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Little Women (1933)

Not Rated | | Drama, Family, Romance | 24 November 1933 (USA)
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A chronicle of the lives of a group of sisters growing up in nineteenth-century America.

Director:

George Cukor

Writers:

Louisa May Alcott (by) (as Louisa M. Alcott), Sarah Y. Mason (screen play) | 1 more credit »
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Won 1 Oscar. Another 3 wins & 3 nominations. See more awards »

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Cast

Complete credited cast:
Katharine Hepburn ... Jo
Joan Bennett ... Amy
Paul Lukas ... Prof. Bhaer
Edna May Oliver ... Aunt March
Jean Parker ... Beth
Frances Dee ... Meg
Henry Stephenson ... Mr. Laurence
Douglass Montgomery ... Laurie
John Lodge ... Brooke (as John Davis Lodge)
Spring Byington ... Marmee
Samuel S. Hinds ... Mr. March (as Samuel Hinds)
Mabel Colcord Mabel Colcord ... Hannah
Marion Ballou Marion Ballou ... Mrs. Kirke
Nydia Westman ... Mamie
Harry Beresford ... Doctor Bangs
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Storyline

Little Women is a "coming of age" drama tracing the lives of four sisters: Meg, Jo, Beth and Amy. During the American Civil War, the girls father is away serving as a minister to the troops. The family, headed by thier beloved Marmee, must struggle to make ends meet, with the help of their kind and wealthy neighbor, Mr. Laurence, and his high spirited grandson Laurie. Written by Liza Esser <essereli@student.msu.edu>

Plot Summary | Add Synopsis

Taglines:

Acclaimed Universally as One of the Finest Pictures in History of the Screen! (Print Ad- Buffalo Courier-Express, ((Buffalo, NY)) 8 December 1933)

Genres:

Drama | Family | Romance

Certificate:

Not Rated | See all certifications »
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Details

Country:

USA

Language:

English | German

Release Date:

24 November 1933 (USA) See more »

Also Known As:

As Quatro Irmãs See more »

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Box Office

Budget:

$424,000 (estimated)
See more on IMDbPro »

Company Credits

Production Co:

RKO Radio Pictures See more »
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Technical Specs

Runtime:

Sound Mix:

Mono (RCA Victor System)

Color:

Black and White (hand-colored)

Aspect Ratio:

1.37 : 1
See full technical specs »
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Did You Know?

Trivia

Uncredited producer David O. Selznick had a difficult time convincing RKO executives to produce this film. There was a belief in Hollywood at the time that films based on historic novels were not popular, particularly one that centered on women during the Civil War. Selznick persisted, and the film was a commercial success. Because of this, later in the decade Selznick produced Gone with the Wind (1939) through his own production company, Selznick International Pictures, from the novel by Margaret Mitchell. See more »

Goofs

Jo takes off her hood twice when entering for tea. See more »

Quotes

[first lines]
Marmee March: So you're going to Washington?
Elderly man: Yes, ma'am; my son is sick in the hospital there.
Marmee March: Oh, this will be an anxious Christmas for you.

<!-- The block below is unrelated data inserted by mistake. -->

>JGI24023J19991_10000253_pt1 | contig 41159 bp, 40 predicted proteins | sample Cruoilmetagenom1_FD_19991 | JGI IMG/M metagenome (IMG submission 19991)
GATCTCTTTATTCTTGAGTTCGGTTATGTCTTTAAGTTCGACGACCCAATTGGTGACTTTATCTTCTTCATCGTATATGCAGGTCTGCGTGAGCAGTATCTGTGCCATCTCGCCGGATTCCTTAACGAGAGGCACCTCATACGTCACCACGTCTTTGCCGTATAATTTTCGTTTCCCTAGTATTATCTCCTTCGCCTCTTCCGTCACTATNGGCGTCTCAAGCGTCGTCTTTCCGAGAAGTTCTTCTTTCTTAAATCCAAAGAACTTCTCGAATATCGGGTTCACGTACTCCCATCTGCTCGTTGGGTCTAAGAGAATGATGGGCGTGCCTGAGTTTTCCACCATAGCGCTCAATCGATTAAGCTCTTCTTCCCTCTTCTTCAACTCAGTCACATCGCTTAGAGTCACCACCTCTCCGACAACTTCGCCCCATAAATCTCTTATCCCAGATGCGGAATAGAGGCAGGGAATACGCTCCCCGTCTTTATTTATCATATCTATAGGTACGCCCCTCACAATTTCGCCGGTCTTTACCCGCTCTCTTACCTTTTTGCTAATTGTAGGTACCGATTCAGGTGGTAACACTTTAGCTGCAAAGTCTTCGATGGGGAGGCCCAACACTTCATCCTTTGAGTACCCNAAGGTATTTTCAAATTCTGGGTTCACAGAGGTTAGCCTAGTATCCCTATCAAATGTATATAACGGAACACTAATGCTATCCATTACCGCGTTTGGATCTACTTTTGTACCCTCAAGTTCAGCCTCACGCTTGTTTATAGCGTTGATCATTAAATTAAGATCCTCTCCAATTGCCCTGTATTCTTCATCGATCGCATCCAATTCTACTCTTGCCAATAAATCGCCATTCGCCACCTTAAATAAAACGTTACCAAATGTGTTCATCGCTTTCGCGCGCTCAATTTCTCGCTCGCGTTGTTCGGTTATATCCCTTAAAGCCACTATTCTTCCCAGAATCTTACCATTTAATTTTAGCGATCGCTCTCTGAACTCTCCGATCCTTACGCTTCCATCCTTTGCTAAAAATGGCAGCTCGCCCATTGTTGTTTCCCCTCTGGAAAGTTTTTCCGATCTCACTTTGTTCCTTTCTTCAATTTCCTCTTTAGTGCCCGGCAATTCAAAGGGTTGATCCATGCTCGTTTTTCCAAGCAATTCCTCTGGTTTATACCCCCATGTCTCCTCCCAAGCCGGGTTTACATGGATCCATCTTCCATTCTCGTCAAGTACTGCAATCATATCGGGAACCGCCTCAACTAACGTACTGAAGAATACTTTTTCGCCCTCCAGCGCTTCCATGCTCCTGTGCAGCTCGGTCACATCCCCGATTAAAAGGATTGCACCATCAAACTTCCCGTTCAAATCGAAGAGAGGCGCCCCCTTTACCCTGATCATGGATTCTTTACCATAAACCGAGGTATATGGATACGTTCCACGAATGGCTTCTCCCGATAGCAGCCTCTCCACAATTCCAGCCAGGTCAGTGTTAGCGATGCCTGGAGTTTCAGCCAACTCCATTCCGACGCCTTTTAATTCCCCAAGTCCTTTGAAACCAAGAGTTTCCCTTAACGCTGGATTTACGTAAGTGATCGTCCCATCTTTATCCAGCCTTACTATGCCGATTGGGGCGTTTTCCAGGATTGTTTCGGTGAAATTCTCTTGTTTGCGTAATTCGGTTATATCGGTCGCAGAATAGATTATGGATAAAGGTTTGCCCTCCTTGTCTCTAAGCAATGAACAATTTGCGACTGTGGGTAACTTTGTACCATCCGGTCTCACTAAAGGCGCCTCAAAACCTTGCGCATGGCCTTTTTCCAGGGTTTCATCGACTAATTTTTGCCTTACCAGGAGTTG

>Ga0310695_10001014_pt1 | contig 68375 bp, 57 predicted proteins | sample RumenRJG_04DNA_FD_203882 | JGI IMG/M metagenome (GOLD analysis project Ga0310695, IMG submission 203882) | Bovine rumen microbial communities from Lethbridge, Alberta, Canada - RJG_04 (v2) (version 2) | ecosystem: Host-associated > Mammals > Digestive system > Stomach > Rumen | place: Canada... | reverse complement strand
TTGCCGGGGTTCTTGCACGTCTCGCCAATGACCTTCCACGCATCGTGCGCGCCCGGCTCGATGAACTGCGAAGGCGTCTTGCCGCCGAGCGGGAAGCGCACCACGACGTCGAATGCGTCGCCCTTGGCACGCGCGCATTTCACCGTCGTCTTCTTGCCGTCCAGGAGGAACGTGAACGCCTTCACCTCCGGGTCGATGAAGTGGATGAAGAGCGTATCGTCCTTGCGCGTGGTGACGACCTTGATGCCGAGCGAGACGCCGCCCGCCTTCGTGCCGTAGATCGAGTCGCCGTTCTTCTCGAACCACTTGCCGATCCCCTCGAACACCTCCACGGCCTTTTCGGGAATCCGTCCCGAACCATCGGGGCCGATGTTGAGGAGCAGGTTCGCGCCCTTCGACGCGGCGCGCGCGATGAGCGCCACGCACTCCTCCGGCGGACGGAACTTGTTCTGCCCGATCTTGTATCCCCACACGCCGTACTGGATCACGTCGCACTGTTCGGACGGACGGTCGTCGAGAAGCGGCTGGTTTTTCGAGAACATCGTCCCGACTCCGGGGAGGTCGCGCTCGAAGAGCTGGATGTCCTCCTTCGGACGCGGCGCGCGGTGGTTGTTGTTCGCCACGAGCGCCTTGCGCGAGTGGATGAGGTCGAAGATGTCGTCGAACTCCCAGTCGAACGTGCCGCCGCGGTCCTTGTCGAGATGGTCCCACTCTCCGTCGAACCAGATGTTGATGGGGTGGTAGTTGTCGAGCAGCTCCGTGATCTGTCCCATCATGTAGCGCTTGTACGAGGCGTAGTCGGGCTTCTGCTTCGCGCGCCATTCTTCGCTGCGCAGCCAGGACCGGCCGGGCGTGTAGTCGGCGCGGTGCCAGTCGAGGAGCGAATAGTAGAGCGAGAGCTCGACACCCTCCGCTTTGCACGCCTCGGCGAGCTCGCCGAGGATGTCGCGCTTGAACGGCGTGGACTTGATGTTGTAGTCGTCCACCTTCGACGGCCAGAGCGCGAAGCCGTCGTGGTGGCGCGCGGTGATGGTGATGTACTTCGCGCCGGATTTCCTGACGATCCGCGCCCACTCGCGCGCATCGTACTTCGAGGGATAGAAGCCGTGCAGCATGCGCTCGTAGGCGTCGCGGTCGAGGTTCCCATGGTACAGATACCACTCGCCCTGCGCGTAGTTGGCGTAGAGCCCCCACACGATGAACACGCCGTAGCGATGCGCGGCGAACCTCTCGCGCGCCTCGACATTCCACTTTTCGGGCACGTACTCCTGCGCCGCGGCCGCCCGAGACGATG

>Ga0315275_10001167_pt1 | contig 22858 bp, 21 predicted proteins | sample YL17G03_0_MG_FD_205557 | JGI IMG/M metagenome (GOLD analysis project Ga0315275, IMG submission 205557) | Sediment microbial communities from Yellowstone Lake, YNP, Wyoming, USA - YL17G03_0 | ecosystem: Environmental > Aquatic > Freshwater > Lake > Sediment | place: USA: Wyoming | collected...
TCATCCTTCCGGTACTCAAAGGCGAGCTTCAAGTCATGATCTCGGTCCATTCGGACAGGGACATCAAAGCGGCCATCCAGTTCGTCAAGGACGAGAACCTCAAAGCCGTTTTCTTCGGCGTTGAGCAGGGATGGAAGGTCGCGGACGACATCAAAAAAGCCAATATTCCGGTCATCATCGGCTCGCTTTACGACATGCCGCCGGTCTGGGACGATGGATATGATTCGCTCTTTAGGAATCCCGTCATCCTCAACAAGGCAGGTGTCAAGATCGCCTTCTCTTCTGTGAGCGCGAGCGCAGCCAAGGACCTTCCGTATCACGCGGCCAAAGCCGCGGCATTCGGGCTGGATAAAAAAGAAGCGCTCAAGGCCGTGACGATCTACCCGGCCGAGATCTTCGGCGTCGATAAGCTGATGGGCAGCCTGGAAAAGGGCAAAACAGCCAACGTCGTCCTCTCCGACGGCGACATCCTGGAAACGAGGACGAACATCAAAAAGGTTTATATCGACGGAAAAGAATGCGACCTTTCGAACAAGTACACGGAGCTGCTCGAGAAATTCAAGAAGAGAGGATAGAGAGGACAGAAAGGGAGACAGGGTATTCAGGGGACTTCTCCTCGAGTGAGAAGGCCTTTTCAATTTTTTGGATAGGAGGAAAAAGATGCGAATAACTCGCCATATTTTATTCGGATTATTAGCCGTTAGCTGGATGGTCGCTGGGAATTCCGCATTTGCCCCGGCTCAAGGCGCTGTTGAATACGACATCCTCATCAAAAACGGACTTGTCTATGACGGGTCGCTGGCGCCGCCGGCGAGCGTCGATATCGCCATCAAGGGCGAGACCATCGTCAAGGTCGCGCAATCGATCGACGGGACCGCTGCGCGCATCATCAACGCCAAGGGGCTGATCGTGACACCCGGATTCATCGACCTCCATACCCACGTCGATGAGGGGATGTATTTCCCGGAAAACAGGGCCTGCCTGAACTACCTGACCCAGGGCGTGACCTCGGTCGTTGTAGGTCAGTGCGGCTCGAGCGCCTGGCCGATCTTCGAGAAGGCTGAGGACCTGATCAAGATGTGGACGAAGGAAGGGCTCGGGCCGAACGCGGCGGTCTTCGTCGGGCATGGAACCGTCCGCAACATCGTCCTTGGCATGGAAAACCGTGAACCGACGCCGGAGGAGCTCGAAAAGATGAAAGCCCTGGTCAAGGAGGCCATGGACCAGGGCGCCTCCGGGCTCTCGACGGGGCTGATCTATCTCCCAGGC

Marmee March: [finding him a coat] I think this one will do; let's try this. Is it your only son?
Elderly man: No, ma'am. I had four; two were killed, one is a prisoner.
Marmee March: [deeply moved] You've done a great deal for your country, sir.
Elderly man: Oh, not a mite more than I ought, ma'am. I'd go myself if I was any use. Thank you for the overcoat.
Marmee March: Wait a minute...
Marmee March: [giving him some money] I hope you ...
[...]
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Alternate Versions

Older video and television prints remove the original RKO logo in the opening and replace it with the one from Selznick International. See more »

Connections

Version of Little Women (1958) See more »

Soundtracks

O Little Town of Bethlehem
(1868) (uncredited)
Music by Lewis H. Redner
Lyrics by Phillips Brooks
Sung a cappella by the students in class
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Frequently Asked Questions

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User Reviews

 
Great version for the performances of Hepburn and Lukas
17 December 2000 | by Dr. CuminSee all my reviews

See this version of course, for the definitive Jo March in Kate Hepburn. She is all angles, awkwardness and tom-boyishness, while gradually becoming this graceful young woman. It's my favorite performance of hers, and that's saying something. The screenplay is first-rate, winning the Oscar that year, and most of the actors are just fine, with Spring Byington a notable exception as Marmee. (Director George Cukor did not want her in the film, and he knew what he was talking about.) But the wistful, gentle Beth of Jean Parker and Edna May Oliver's crotchety Aunt March are awfully good . I've always been especially taken by the performance of Professor Bhaer in this version. Portrayed by an utterly charming Paul Lukas, he embodies the professor with a three-dimensionality that Louisa May Alcott didn't seem to want to bother with. His scene where he is criticizing the writings of Hepburn's Jo is extraordinary in how subtly it changes tone--from critic , to would-be suitor. It ends with a look of longing from Lukas, that only a director like Cukor would hold so long. Not like the 1994 version with a far too handsome Gabriel Byrne showing none of the uncertainty that an older poor scholar should show while falling in love with a young woman. Great stuff. Great director. Just a shame that the sound quality isn't up to the rest of the film.


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